Greek bank deposits fell by 5.6 billion euros ($6.15 billion) in April, European Central Bank data showed on Friday, as the pace of outflows picked up and took the balance to its lowest level in more than a decade.
Deposits fell to 139.4 billion euros ($153 billion) from 145 billion euros in the previous month, the ECB data showed. Deposits had risen above 240 billion euros in late 2009.
Greece's tortuous talks with its international lenders on a cash-for-reforms deal over the last four months has sparked uncertainty and fears of capital controls, unnerving savers.
Deposits have been dropping steadily since October, with the liquidity squeeze making Greek banks dependent on emergency liquidity assistance (ELA) from the domestic central bank.
Bank of Greece data on Friday showed that business and household bank deposits fell by 3.5 percent or 4.89 billion euros in April to 133.65 billion euros ($146.8 billion), dropping for the seventh month in a row.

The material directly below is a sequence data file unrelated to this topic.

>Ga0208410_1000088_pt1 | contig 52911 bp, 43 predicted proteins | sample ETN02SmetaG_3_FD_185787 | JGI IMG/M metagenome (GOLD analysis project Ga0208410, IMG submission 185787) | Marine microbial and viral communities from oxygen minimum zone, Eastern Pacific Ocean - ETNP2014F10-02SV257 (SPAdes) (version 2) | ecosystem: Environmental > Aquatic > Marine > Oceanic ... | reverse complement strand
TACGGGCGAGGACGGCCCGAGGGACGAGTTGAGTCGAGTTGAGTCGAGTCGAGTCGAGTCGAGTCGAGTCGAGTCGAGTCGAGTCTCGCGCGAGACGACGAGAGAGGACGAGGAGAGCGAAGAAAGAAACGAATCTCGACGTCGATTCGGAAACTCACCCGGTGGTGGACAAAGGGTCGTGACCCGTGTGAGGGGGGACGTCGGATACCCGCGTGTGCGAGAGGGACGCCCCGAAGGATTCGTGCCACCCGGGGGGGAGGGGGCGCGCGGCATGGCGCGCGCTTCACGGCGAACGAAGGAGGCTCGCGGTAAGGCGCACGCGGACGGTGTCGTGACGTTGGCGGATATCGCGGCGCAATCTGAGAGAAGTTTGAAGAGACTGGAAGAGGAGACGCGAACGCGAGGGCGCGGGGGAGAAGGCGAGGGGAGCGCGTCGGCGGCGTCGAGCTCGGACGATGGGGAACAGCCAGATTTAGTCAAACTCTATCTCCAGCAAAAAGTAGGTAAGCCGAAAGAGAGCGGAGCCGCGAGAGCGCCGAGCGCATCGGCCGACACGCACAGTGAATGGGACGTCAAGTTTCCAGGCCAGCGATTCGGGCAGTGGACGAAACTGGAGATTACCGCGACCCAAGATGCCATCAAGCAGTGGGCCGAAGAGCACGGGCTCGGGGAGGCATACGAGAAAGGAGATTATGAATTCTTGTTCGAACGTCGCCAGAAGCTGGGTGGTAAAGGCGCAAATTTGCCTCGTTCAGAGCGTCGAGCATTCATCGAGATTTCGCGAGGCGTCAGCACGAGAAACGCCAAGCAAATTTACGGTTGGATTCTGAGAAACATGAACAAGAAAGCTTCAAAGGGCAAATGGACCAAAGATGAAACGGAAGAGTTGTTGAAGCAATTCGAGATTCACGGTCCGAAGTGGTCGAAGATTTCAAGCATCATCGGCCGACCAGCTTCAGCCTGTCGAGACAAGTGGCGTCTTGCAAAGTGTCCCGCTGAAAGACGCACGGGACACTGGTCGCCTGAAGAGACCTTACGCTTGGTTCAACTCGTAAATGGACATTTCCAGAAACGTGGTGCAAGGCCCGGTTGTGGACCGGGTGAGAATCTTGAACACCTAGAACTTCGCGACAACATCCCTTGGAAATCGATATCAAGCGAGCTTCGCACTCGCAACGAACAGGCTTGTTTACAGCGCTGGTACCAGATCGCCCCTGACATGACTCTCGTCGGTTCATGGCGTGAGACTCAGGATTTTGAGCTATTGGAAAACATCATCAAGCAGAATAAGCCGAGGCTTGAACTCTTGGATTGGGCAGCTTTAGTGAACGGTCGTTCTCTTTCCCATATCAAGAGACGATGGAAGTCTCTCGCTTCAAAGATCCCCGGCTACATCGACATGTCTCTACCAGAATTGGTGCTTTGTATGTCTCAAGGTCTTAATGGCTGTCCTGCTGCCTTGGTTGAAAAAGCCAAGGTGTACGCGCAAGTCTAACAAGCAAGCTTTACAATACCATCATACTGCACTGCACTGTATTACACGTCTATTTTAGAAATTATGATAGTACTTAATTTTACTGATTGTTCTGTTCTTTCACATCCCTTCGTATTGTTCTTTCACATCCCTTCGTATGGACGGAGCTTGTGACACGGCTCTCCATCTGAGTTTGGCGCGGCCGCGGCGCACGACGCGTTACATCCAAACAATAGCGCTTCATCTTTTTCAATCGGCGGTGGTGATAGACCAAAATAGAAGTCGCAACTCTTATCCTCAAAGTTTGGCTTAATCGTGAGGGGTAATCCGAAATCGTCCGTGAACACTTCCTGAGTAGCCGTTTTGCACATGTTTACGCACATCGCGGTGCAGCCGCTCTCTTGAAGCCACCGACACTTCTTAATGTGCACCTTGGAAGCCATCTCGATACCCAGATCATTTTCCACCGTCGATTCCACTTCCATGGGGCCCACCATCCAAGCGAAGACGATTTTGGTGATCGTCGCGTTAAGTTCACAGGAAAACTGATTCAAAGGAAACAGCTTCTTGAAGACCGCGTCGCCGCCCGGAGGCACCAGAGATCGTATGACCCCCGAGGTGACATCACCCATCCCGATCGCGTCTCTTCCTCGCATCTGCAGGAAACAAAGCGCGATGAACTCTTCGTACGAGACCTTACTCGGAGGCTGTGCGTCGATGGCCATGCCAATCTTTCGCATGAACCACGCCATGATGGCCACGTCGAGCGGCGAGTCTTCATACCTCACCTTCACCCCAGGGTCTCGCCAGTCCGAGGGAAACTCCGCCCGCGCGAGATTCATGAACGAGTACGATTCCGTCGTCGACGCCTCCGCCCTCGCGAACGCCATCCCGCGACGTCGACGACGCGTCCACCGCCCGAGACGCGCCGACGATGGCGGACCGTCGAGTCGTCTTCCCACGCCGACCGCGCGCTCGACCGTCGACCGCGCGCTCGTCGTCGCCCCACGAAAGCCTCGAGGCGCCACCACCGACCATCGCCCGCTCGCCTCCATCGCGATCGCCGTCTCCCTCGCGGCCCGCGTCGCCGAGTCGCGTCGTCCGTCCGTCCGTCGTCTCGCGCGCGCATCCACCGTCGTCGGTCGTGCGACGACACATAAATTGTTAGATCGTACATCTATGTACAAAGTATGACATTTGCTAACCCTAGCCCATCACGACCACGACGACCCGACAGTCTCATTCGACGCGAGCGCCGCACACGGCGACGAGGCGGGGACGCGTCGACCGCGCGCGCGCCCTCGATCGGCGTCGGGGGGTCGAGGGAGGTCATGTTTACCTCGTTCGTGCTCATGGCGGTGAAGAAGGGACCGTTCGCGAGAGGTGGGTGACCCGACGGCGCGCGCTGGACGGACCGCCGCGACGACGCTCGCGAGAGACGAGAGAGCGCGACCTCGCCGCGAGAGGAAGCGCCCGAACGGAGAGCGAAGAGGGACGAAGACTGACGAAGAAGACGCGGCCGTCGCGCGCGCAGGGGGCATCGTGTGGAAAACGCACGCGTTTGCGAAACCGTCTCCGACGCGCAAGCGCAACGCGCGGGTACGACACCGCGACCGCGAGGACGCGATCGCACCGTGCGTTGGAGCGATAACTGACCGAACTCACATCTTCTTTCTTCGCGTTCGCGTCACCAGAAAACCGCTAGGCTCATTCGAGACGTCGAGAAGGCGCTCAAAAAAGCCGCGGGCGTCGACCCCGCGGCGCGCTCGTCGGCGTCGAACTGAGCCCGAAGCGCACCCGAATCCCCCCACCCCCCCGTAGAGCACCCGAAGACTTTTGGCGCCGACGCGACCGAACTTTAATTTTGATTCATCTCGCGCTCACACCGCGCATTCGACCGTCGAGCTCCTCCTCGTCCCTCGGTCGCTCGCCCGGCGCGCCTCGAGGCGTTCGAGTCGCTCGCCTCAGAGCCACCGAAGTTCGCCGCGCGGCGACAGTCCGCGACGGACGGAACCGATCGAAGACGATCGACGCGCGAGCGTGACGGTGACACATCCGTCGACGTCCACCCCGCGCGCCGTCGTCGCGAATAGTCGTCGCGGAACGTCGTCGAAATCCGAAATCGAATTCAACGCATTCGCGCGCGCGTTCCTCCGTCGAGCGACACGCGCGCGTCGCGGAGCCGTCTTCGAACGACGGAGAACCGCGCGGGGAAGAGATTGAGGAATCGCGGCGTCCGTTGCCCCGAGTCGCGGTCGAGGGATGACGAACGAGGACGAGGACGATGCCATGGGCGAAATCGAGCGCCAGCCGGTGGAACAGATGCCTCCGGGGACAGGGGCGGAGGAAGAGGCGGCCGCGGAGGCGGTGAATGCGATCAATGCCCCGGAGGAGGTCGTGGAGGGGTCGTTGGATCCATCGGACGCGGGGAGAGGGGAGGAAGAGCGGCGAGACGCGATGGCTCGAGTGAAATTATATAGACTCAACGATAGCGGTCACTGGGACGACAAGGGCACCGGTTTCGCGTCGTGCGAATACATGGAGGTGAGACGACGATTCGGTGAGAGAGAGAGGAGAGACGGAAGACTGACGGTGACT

The data confirmed what bankers had told Reuters earlier this week that April's outflows had reached about 5 billion euros.
Banks suffered outflows of 12.25 billion euros in January, 7.57 billion in February and 1.91 billion in March. The ceiling on emergency liquidity they can draw from the Bank of Greece against collateral stands at 80.2 billion euros.
April's outflow brought business and household deposit balances to their lowest level since September 2004 as savers continue to worry over the slow-moving talks between Athens and its EU/IMF lenders.